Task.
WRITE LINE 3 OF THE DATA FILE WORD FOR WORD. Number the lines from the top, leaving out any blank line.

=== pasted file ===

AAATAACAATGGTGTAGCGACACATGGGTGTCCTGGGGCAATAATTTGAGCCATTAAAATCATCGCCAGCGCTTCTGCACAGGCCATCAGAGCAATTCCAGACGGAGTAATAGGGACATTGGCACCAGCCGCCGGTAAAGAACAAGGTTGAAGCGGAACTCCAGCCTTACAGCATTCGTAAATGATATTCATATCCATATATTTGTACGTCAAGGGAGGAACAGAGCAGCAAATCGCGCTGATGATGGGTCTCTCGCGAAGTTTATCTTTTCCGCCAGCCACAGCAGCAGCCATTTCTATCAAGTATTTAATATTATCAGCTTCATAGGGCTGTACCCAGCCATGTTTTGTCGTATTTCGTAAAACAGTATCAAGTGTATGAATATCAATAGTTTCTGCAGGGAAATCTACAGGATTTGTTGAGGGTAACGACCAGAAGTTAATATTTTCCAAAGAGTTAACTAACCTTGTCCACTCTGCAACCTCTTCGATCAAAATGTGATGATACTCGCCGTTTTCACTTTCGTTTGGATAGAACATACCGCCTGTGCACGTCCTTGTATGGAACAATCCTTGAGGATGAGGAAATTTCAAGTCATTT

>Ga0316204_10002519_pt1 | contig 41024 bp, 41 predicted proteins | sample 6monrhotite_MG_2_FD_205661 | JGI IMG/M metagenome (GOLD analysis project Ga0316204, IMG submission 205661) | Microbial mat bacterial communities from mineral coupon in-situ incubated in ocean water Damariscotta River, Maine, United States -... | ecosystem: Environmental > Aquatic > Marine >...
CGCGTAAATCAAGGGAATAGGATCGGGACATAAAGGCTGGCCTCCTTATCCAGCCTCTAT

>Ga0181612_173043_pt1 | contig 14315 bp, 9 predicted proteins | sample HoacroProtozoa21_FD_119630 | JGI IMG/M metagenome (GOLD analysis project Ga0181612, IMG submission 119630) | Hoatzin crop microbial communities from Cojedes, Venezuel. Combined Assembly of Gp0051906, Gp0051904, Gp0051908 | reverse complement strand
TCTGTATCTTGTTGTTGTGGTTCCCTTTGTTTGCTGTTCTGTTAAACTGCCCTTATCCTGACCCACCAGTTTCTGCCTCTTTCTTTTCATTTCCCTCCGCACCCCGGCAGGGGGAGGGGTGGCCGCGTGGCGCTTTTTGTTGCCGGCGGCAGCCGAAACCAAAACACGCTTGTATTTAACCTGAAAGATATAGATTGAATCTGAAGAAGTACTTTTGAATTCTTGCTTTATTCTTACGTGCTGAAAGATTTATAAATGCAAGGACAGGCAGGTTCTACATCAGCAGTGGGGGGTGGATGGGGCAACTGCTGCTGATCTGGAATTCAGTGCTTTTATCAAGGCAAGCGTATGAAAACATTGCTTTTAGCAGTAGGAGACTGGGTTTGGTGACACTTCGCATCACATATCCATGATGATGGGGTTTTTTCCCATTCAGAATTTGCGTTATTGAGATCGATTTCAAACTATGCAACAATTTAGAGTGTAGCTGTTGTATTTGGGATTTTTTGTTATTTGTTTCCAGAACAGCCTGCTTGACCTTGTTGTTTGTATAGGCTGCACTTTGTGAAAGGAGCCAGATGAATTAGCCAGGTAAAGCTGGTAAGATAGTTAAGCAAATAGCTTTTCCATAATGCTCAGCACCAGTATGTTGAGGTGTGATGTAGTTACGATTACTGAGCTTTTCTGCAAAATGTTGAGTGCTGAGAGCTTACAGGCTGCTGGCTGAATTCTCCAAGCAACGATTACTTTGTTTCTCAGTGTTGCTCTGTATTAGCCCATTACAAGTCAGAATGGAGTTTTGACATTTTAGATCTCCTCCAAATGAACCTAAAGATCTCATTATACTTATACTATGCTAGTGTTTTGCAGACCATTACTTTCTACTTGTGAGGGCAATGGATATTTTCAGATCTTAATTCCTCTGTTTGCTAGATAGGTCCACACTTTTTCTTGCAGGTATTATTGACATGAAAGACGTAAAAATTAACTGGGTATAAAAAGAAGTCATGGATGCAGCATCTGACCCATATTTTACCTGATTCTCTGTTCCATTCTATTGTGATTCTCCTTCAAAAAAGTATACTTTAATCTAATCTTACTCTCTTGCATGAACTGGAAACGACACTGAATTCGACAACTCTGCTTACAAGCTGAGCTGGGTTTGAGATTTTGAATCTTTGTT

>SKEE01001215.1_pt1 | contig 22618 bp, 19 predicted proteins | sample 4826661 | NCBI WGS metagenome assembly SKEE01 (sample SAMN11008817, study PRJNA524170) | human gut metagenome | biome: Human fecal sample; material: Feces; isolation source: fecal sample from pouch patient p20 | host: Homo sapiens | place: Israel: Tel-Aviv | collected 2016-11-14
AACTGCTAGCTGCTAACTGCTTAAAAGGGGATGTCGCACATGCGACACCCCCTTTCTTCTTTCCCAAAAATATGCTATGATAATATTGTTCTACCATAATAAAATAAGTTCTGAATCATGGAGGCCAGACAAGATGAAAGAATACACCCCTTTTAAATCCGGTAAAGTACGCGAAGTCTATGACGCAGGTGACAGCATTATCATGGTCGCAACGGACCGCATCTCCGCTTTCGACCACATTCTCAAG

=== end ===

CGCGTAAATCAAGGGAATAGGATCGGGACATAAAGGCTGGCCTCCTTATCCAGCCTCTAT